On Theories of Interpretation, Exile Literature, and Continental Modernism
An Interview with Anders Olsson, Professor of Comparative Literature at the University of Stockholm” (Suom.) Kirje, joka ei saavu: Tulkinnan teorioista, maanpakolaisuudesta ja modernismista. Keskustelu professori Anders Olssonin kanssa. A Finnish language version of this interview is available in Avain –The Finnish Review of Literary Studies 2008: (3), 58–63.
See also: http://pro.tsv.fi/skts/Avain308sisalto.pdf
A new member of the Swedish Academy and professor of Comparative literature at the Stockholm University visited Finland as a guest speaker invited by the Finnish Literature Research Society and the Finnish Doctorate School for Literature at the Monimuotoinen mimesis -symposium in April 15-16, 2008. Professor Olsson has authored approximately 15 books including collections of essays and poems, studies on poetry and the history of interpretation, and two monographies on the poets Gunnar Ekelöf and Gunnar Björling. Professor Olsson answered my questions during a break fitted in the tight symposium schedule.
Leena Kaunonen. You have authored many interesting studies on literature among which it’s difficult to pick up just one book for the topic of our discussion. Therefore I thought it would be a good idea to start with a more general question concerning your own way of doing literary research. In your books on Swedish poet Gunnar Ekelöf and Swedish language Finn, Gunnar Björling, you illustrate the life and oeuvre of these two poets. The personality of the poet, his ideas, philosophical stance and lifelong learning and development in his writer’s profession are highlighted in your books. Does this reflect your goals: you don’t merely focus on an analysis of text corpus by a certain author? Instead, you seem to prioritize a writers’ correspondence and other personal documents. Drawing on this material you portray a poet’s entire life and works.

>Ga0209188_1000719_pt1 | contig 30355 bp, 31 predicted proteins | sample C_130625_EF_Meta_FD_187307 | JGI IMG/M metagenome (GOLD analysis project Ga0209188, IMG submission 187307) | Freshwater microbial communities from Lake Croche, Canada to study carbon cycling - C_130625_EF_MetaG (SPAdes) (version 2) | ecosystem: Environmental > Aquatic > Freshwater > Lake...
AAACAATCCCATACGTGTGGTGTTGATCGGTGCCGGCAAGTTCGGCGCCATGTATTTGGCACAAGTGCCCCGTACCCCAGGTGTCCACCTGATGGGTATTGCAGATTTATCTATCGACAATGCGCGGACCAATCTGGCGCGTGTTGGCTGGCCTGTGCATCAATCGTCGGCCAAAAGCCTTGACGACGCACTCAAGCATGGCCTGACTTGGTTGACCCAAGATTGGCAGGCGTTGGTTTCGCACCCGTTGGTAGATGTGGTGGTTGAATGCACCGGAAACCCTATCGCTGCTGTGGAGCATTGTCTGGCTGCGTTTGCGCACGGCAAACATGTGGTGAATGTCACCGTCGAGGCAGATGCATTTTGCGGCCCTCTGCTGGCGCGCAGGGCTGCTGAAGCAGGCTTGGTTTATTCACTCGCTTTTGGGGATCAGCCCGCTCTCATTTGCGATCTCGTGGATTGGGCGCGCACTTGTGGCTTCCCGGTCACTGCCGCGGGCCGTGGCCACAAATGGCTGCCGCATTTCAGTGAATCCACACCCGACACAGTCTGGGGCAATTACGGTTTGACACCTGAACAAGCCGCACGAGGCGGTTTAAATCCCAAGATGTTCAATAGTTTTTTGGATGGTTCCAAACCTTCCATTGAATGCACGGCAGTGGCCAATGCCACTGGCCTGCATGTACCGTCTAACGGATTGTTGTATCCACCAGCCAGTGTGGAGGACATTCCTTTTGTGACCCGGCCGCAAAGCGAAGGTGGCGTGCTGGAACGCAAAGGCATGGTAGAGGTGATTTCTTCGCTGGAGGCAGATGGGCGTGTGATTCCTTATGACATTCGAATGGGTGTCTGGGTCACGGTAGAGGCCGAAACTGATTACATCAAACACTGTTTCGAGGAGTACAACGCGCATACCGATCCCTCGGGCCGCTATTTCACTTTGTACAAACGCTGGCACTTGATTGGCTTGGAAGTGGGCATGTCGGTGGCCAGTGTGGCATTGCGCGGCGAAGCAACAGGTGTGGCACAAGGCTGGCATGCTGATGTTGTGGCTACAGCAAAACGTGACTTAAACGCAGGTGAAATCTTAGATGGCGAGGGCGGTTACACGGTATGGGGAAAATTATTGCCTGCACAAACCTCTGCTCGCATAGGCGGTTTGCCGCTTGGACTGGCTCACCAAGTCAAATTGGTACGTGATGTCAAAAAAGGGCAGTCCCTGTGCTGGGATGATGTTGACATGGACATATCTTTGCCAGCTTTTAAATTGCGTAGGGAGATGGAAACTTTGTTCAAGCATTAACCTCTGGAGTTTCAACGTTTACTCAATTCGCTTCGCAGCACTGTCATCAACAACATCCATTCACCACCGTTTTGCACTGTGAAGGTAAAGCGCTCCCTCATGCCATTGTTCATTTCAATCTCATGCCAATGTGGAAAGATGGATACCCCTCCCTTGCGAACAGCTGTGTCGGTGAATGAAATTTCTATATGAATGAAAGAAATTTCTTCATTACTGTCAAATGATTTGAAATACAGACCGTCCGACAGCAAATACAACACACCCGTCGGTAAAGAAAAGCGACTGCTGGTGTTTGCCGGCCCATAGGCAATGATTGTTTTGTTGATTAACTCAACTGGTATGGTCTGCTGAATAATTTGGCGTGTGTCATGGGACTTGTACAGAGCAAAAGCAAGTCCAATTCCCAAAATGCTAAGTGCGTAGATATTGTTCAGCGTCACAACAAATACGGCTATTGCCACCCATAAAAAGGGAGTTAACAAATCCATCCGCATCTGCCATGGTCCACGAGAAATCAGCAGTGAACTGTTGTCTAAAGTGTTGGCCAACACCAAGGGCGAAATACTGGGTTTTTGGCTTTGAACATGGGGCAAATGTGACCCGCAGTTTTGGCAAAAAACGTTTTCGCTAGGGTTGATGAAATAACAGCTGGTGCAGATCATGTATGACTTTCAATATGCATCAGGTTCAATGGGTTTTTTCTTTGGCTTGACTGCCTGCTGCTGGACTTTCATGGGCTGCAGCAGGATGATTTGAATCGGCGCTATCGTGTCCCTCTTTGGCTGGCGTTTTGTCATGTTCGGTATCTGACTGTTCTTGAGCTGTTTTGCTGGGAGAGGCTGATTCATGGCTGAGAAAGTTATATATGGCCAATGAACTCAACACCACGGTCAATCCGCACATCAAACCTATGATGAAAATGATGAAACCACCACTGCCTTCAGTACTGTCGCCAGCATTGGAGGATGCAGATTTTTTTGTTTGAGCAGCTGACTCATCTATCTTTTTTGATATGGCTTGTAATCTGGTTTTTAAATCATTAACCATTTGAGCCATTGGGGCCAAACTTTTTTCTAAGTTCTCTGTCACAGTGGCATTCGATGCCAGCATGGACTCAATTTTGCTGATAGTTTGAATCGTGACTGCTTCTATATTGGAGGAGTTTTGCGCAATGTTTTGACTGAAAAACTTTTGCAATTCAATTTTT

Anders Olsson. It’s always hard to explain what you are actually doing. I have always been interested in what is at stake in the writers that I study and interpret. I have always felt that it is not enough with what is in the texts. I try to orient myself in the texts I study, that’s my principle. I think one should not mix life and letters too much. There are lots of bad interpretations reducing texts to life, and so forth. This interest: what is at stake in literature, what it has to do with other facts than literature …
L.K. Such as …?
A.O. Such as opposition in society, the kind of choices you make … it is not enough with certain skill, the ability to work things out in language … there is something more than the words, I think. That gives to the poetry me its resonance, when you read it.
L.K. Is there something you have learnt personally from these poets, Gunnar Björling, Ekelöf, eg. things that you mentioned earlier?
A.O. I don’t know I if it gives meaning to life, but it gives certain satisfaction to know of the adventure of writer’s life. In the case of Ekelöf, I knew that he had very dark background, lots of sufferings in his childhood, but it is never enough (laugh) to have a bad childhood in order to write something interesting. It can be very uninteresting indeed, if you don’t have certain interest to develop also what is mattering here … Certainly I have learnt something from literary studies, but more than learning it gives me a certain way to read that makes the text resonate more.